Roger Williams University School of Law announced that Michael Yelnosky, who was a founding member of the RWU joining the school in 1993, will replace the outgoing Dean, David Logan, this summer. Yelnosky holds a JD from Penn Law.
RWU Law also announced yesterday that it is lowering its sticker tuition price effective next year. For the 2014-15 academic year, the School of Law will reduce tuition from $41,400 to $33,792. The reduction will apply to both future and current students.
The University of Florida is searching for a new law dean. Like every dean search committee, this one prefers to maintain confidentiality for as long as possible in the process. It makes sense: there are lots of potential candidates who don't want to aggravate a current employer if there's no possibility of getting the new gig. Unfortunately for those candidates, and the committee, Florida has an open meeting law. So Florida news outlets have been reporting on Professor Jeffrey Harrison's efforts to learn the list of candidates being considered at this Friday's dean search committee meeting. After a bit of work, he got the list. More on this story here.
The 24 candidates are listed here. Some interesting names!
I missed this story last month: Henry Strickland has been named the new dean of Samford University Cumberland School of Law, starting this summer. He takes over from John Carroll, who has been dean since 2001. Strickland joined the Cumberland faculty in 1988. He received his JD from Vanderbilt Law in 1983.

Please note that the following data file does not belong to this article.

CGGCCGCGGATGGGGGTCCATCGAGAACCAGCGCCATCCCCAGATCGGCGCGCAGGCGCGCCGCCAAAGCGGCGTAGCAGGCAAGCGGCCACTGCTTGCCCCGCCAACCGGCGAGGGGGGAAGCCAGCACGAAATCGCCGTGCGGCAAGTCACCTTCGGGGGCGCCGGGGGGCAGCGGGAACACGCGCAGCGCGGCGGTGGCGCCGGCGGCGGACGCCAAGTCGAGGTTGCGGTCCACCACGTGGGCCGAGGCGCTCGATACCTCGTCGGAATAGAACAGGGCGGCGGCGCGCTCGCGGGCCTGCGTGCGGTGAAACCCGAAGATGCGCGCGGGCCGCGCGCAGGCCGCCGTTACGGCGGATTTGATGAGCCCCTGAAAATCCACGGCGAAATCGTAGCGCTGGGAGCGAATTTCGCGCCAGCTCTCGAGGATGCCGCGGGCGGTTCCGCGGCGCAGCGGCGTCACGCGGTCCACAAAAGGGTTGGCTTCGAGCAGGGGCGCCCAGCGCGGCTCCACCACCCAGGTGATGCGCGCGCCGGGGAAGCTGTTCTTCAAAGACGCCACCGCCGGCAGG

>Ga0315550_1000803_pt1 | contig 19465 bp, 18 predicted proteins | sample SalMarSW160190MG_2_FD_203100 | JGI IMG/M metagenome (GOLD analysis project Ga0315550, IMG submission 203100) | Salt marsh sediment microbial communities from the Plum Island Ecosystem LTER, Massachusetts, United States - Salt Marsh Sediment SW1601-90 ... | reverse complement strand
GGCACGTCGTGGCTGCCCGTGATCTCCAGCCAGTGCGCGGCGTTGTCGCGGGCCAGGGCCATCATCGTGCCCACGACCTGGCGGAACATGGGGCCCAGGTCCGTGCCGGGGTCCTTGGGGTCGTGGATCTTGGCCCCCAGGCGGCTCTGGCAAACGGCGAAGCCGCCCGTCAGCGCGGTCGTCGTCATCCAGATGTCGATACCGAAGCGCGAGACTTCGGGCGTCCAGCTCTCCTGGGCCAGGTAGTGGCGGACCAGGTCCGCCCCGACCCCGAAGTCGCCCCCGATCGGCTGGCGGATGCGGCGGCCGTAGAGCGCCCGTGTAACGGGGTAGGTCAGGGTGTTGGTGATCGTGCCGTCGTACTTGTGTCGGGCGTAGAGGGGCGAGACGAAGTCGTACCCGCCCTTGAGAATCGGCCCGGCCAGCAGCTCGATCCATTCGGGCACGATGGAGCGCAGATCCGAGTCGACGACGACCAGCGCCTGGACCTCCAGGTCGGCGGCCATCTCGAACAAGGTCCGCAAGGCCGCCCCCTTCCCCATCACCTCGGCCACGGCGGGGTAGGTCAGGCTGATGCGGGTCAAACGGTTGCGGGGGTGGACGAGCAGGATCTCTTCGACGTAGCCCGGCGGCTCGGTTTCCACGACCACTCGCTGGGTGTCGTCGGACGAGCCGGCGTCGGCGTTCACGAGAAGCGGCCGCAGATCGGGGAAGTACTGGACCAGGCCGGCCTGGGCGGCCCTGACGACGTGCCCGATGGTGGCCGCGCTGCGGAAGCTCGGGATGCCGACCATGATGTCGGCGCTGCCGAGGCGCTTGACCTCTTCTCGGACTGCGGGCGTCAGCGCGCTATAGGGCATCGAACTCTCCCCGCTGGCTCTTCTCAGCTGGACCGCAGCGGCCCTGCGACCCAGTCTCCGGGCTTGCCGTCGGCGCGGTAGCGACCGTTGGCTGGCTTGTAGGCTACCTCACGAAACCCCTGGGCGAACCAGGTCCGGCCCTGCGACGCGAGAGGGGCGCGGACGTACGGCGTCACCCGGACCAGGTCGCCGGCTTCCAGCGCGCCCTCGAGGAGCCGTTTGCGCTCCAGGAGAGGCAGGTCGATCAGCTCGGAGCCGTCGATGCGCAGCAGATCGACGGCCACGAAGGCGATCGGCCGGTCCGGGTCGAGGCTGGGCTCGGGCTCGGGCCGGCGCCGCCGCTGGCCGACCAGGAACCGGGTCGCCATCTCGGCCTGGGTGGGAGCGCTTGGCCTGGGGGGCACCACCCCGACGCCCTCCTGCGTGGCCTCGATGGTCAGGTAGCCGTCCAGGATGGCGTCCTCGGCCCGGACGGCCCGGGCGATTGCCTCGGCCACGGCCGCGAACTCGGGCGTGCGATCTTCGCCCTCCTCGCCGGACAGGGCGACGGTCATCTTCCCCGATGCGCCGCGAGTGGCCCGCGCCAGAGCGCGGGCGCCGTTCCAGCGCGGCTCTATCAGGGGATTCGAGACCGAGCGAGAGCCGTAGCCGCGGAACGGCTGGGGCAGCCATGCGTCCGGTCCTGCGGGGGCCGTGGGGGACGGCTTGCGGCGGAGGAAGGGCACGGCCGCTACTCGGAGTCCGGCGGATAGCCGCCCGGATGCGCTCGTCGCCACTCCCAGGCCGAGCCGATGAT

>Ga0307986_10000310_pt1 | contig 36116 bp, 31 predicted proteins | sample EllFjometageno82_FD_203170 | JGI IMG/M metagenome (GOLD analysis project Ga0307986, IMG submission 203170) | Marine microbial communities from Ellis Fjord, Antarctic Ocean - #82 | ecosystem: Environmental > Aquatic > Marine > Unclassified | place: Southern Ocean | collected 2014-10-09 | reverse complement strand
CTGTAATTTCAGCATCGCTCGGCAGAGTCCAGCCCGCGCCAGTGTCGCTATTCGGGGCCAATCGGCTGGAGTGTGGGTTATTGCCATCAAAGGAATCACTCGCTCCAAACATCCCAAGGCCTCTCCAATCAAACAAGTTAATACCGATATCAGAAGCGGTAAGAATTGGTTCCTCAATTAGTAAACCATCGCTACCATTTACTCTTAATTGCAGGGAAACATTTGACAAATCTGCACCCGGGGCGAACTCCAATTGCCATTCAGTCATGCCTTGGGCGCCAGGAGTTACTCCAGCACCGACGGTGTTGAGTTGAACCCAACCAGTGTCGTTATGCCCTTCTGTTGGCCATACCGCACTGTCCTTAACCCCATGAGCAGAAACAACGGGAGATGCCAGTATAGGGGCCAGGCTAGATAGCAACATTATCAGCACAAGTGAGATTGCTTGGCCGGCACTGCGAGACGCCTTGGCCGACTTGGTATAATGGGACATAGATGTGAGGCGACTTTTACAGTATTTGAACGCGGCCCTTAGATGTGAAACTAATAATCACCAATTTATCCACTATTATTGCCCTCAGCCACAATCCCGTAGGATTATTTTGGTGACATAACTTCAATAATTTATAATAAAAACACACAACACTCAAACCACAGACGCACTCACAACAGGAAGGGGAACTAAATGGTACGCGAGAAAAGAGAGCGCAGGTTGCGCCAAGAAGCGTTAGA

Indiana University - Bloomington has named Southwestern Law School Professor Austen Parrish as its new law dean. Over the past months, Parrish served as interim dean of Southwestern University - between the deaprture of Bryant Garth and arrival of Susan Prager. Parrish is a 1997 graduate of Columbia Law and joined Southwestern in 2002. He takes over in Bloomington on January 1, 2014.
As law dean search season is in full swing, I thought I'd raise some process questions which I'm sure we've discussed before at The Lounge, but some time has passed and I'm wondering if people's views have changed. Many schools, including ours, are in the process of seeking a new dean and many, if not most, are now utilizing search firms to assist them. (BTW, UH is still accepting nominations for our position if anyone is interested - info previously posted here. Please excuse the sponsored advertisement!)
So I wanted to raise the question about the benefits and detriments of using search firms in the law dean context. One obvious benefit is the maintenance of confidentiality at least at the early stages of the process - search consultants can probably gauge a potential candidate's interest more confidentially than law professors. (I may be wrong about that, but I don't know.) A search firm that is experienced at law dean searches may also have a strong sense of the field - who's available/interested and who would be a good fit for which school. One obvious downside is cost and perhaps a sense that the process is not fully in the hands of the school and its various stakeholders.
I'm interested in the thoughts of folks who have engaged in dean searches both with and without search firms as to whether the increasing use of these firms is a move in the right direction for law schools.